Pandemic Taskforce Addresses Racial Inequities

As COVID-19 raged through the African American community in Flint in March and April 2020, the need was mounting for equitable distribution in testing. In response, CFGF leadership, along with community partners, established the Greater Flint Coronavirus Taskforce on Racial Inequities in March 2020.

Taskforce members pictured from left, Adrian Walker, Flint & Genesee Group; Monica Villareal, Michigan United and Pastor, Salem Lutheran Church; Isaiah Oliver, president and CEO; Daniel Moore, Pastor, Shiloh Missionary Baptist Church; and Kirk Smith, president and CEO, Greater Flint Health Coalition.

CFGF leadership centered equity by convening a group of 27 multi-sector community partners to develop solutions to disparities that were erupting like a volcano in Flint.

“We all realized that we were going to be chained to the pandemic,” said Moses Bingham, CFGF Director of Special Projects and Initiatives. “This group of people, from all different sectors and walks of life, tried to reimagine what a new future would look like. It was profound.”

Community leaders committed to the work despite being very busy in their day-to-day lives. They met tirelessly in the beginning, then bi-weekly for over a year. Conversations focused on strategizing and planning. They tried to anticipate the challenges that would come their way, but social unrest and variants presented new obstacles that couldn’t be anticipated.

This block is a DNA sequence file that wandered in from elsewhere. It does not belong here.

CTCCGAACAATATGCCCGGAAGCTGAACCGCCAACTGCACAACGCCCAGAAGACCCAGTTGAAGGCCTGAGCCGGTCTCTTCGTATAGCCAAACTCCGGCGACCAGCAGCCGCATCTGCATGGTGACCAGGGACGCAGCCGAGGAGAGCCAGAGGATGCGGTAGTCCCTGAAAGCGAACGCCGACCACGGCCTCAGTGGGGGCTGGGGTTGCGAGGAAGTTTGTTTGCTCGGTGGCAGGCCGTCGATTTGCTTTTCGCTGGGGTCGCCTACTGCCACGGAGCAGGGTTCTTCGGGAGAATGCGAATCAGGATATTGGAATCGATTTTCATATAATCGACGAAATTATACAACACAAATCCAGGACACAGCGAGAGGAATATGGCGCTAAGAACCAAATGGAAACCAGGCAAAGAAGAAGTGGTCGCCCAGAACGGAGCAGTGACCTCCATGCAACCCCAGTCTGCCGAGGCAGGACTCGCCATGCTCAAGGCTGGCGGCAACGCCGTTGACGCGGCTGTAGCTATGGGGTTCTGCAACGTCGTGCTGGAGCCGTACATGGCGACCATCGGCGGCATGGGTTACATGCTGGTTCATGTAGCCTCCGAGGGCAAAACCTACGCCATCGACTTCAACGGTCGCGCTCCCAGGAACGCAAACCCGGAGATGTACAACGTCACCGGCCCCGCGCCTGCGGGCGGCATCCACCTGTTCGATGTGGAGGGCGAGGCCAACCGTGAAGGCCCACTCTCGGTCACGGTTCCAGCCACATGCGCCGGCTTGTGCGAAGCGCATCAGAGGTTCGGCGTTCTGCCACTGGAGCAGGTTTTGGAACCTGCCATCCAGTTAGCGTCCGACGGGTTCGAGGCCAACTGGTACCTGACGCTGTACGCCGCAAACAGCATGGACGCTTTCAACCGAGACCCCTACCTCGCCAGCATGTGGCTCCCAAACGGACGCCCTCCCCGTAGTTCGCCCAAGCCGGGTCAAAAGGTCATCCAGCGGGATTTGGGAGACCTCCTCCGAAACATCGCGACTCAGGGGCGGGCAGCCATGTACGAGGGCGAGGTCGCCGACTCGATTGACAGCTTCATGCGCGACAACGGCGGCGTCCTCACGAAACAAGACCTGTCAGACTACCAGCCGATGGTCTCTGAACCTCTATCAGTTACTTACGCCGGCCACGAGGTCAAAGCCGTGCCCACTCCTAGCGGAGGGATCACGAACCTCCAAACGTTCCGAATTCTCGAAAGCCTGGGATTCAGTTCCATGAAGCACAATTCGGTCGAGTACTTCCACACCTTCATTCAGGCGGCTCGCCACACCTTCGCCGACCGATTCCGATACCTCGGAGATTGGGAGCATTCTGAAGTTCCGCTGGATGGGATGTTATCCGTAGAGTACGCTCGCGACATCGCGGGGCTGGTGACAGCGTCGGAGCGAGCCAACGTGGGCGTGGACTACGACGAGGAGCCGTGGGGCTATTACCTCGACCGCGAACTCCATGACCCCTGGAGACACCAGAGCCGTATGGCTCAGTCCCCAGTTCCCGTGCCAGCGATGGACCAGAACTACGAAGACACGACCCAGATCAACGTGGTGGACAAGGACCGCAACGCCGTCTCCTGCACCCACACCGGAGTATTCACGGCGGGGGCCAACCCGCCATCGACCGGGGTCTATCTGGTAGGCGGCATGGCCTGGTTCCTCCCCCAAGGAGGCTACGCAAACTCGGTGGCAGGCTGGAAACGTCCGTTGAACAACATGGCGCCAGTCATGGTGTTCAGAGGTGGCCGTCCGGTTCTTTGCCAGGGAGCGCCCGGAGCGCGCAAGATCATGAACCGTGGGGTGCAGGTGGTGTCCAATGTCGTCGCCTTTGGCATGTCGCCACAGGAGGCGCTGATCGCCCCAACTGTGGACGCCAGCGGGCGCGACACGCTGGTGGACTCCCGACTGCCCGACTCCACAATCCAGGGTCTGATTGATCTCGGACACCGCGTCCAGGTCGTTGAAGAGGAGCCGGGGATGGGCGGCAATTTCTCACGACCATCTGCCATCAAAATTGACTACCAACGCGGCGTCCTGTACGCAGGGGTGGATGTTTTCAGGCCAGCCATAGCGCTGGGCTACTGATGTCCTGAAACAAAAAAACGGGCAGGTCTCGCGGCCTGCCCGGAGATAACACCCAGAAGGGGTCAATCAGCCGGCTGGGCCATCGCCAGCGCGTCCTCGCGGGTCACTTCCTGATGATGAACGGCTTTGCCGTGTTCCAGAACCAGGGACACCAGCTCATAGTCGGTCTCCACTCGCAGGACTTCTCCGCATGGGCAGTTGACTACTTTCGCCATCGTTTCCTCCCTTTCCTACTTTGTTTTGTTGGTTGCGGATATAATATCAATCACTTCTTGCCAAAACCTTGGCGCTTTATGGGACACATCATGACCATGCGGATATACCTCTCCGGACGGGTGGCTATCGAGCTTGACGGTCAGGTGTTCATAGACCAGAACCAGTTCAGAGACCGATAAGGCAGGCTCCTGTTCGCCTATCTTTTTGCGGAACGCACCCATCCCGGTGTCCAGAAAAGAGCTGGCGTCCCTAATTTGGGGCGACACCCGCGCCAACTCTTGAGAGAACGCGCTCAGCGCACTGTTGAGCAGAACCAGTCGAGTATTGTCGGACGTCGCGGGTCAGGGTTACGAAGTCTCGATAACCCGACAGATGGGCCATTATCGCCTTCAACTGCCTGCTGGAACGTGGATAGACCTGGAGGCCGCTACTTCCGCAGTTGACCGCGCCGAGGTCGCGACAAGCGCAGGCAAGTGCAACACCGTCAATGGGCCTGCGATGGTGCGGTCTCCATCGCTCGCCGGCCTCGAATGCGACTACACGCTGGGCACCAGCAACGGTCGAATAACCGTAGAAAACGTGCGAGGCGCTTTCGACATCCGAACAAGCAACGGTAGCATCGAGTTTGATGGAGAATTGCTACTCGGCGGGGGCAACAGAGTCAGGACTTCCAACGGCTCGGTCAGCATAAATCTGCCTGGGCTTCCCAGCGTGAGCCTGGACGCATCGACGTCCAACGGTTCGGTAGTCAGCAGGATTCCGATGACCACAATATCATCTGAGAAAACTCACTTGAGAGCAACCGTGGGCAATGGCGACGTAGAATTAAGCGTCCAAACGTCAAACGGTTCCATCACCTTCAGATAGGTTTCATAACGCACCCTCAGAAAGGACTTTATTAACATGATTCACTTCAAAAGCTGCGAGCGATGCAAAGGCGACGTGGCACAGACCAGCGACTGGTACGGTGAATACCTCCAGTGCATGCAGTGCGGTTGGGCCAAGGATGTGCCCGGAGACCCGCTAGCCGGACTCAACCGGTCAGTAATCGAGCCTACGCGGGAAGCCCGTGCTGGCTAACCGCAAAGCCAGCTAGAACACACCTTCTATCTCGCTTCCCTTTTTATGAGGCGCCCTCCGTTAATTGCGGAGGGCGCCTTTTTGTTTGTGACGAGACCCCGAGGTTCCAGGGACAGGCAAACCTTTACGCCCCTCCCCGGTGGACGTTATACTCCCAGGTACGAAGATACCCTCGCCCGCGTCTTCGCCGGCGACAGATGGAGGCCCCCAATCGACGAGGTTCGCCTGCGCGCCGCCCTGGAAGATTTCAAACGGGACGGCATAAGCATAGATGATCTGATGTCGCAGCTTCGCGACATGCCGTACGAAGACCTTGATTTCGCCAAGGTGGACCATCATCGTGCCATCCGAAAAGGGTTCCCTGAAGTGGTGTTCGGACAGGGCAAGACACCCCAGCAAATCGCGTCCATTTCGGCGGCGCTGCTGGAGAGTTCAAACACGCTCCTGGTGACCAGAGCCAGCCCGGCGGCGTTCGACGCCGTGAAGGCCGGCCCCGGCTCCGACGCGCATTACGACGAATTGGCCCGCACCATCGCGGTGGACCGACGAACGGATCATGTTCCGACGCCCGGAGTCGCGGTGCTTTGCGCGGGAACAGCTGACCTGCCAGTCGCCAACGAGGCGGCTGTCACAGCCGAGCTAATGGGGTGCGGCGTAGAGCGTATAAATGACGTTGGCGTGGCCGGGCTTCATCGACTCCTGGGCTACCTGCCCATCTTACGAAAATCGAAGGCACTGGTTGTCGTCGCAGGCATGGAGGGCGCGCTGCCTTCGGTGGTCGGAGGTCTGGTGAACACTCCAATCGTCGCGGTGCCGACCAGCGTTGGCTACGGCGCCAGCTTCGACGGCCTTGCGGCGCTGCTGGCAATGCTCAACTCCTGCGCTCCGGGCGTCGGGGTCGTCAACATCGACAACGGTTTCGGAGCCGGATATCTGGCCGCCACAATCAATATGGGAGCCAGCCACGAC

Five subcommittees were formed to address specific issues. Knowing the conversations would be tough, each group used “touchstones” as a tool to help ensure that conversations would be productive, no matter how difficult.

The Health Subcommittee focused on awareness, acknowledging the pandemic, and encouraging the use and importance of masking and testing.

Working with local churches, the Faith Subcommittee was instrumental in providing advocacy for the most vulnerable, access sites for testing, and general information on the virus.

The Government Subcommittee worked to ensure safe elections, recognizing political unrest, and voter concerns for health and safety at polling locations.

The Taskforce was formed in partnership with the Michigan State University Division of Public Heath, Charles Stewart Mott Foundation, City of Flint, Flint & Genesee Group, Hamilton Community Health Network, and Shiloh Missionary Baptist Church.

Philanthropic Subcommittee partners worked across all subcommittees to support and collaborate on projects big and small. They contributed an equity lens and resources to align with the overall vision.

Working diligently to support small businesses were members of the Business, Banking, and Workforce Development Subcommittee. Issues addressed included providing access to talent for employers, making connections for those seeking employment whether in-person or virtual, and providing one-on-one coaching and mentoring.

The work of the Taskforce is profound with dedicated leadership and each subcommittee bringing great value to the meetings. “We have to continue with our mission and goal to jettisoning the hierarchy of human value and promote equity,” Moses said. “Racial inequities didn’t come by way of the pandemic. It only exacerbated those realities.

“The mission and our desired outcomes are comprehensive and have staying power to help propel us into a more equitable community.”